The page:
Post-Solskjaer, Has Anything Really Changed For Manchester United?

Published on 12/29/2021

After a three year spell, Ole Gunnar Solskjaer finally departed Manchester United on November 21 2021. Fans saw this come as a kind of relief; something had to change and it was evident that the players simply weren’t responding to Ole’s leadership. A 4-1 defeat to Watford ultimately spelled the end for Solskjaer as the board finally made the decision to relieve him of his duties. The question that followed however, is who would be available to take the hot-seat? Antonio Conte was likely the best option, but elected to join Spurs just a few weeks earlier. Other names touted included Pochettino, Zidane, ten Hag, but mid-way through a season it isn’t so simple. Zidane publicly declared he wasn’t interested, while the other two are currently employed. Eventually we know that Carrick led on an interim basis, with Ralph Rangnick taking the job till the end of the season, but has anything really changed for the club?

Shutterstock 580112719

Post-Solskjaer, Has Anything Really Changed For Manchester United?

Carrick’s 3 Games

In the immediate aftermath of Ole’s sacking, Michael Carrick was put in temporary charge with the team having some important fixtures coming up against Villarreal, Chelsea and Arsenal. This seemed to be quite a task for a team not in form, managed by someone with no formal experience managing a soccer club. Nevertheless, Carrick received some positive results and praise for his leadership. A 2-0 win against Villarreal sent United into the next round of the Champions League, with particular praise for starting Jadon Sancho on the right wing, a position he was initially bought specifically for. A 1-1 draw at Chelsea followed and was also respectable, but the quality of soccer was still lacking. A lucky goal as a result of a Chelsea mistake sent United into the lead, but the team were certainly on the backfoot for the majority of the game and can consider themselves lucky to have come away with a point. The 3-2 against Arsenal was more impressive, showcasing some lovely attacking play and a Cristiano Ronaldo masterclass.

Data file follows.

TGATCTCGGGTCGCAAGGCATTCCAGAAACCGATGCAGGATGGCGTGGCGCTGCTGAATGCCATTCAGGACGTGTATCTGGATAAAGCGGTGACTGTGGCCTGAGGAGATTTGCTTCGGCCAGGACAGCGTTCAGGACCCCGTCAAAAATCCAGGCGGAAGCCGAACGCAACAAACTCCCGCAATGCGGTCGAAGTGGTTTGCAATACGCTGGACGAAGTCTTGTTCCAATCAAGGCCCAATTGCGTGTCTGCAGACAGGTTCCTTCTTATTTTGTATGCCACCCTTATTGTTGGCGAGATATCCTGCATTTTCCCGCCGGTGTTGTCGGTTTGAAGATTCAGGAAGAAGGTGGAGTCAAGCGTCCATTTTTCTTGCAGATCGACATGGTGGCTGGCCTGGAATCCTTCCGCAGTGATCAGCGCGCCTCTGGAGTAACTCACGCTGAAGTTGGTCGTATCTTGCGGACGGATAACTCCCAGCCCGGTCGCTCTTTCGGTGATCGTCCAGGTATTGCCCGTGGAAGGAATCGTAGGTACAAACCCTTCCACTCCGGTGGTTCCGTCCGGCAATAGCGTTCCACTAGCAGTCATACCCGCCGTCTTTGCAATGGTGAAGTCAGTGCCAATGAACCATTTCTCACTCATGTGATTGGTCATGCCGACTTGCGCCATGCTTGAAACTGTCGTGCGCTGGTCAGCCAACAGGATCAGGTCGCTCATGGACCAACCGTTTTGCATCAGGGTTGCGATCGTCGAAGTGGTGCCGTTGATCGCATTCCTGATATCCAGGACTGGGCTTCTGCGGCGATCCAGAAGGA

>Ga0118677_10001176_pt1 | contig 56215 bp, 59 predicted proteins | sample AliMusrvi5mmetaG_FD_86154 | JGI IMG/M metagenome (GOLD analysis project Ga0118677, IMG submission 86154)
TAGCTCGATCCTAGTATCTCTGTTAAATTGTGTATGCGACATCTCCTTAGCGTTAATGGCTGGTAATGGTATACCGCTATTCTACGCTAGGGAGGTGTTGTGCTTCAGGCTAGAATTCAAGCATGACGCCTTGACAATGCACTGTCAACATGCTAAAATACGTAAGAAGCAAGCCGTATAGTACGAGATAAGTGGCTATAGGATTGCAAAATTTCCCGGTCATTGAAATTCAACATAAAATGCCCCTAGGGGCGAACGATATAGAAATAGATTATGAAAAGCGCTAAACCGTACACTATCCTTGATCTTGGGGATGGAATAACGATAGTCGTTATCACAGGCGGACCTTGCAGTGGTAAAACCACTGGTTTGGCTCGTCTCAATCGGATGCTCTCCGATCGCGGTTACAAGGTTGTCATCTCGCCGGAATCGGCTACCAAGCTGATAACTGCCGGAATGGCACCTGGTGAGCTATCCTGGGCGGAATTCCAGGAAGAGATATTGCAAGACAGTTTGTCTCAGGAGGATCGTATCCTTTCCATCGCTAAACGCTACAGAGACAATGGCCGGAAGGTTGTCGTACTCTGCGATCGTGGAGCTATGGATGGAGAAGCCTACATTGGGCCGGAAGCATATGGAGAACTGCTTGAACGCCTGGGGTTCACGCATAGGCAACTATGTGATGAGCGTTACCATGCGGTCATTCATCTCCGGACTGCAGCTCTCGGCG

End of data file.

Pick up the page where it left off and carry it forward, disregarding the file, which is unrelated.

Carrick departed after this game, however, and German maestro Ralph Rangnick was announced as interim manager until the end of the season.

Ralph Rangnick

It can be said that there wasn’t so much of a difference between Carrick and Solskjaer. At the end of the day it was essentially the same management in charge (Phelan, McKenna and Carrick) and the same group of players were basically playing the same roles. The style of soccer was the same but the players did seem a little more motivated. Perhaps there was some regret at the fate of their previous manager, or willingness to show any incoming manager that they were worthy of a place in the starting XI. Nevertheless, Rangnick arrived at the club and took the lead for his first game against Crystal Palace at home. The game was a professional performance and even saw United record a clean sheet, something that they struggle to get consistently. The difference in the side was a wonder strike from Fred on his weaker foot, but it would be too soon to say that any real changes can be seen.

A 1-1 draw against Young Boys isn’t exactly a fair analysis, as Rangnick made a host of changes seeing as though United had already qualified in first place. Nevertheless, the display was again competent, despite only achieving a draw. The next game against Norwich was quite poor, with only a Ronaldo penalty separating United from a side struggling for goals and sitting at the bottom of the league. Their most recent game against Newcastle was even worse. Again playing the newly-placed bottom of the league, Untied were outplayed and can consider themselves lucky coming away with a point. United allowed Saint-Maximin and Joelinton to look like prime Ronaldinho and Zidane as they struggled greatly, only surviving on account of some fine goalkeeping from David De Gea.


Well, it might be too soon to say, seeing as how Rangnick has only overseen four games as manager. Nevertheless, averaging one goal a game isn’t anything to scream about when you have players like Cristiano Ronaldo, Edinson Cavani, Marcus Rashford, Mason Greenwood and Jadon Sancho at your disposal. Also, the quality of teams played isn’t exactly high; the real test will come when United play some bigger sides. Rangnick has already tried to implement a 4-2-2-2 formation, but it seems as though the players are struggling to adapt. We must give time to Rangnick, ultimately, but it does seem that the problems remain and perhaps it is merely the players that are the issue. Maguire is in terrible form, yet plays every week and captains the side. Replacing Wan-Bissaka and Shaw with Alex Telles and Diogo Dalot hasn’t had the profound effect it was supposed to, and “McFred” still sit in the middle of the park.

Something else needs to change, but perhaps this time it might be the personnel taking to the field…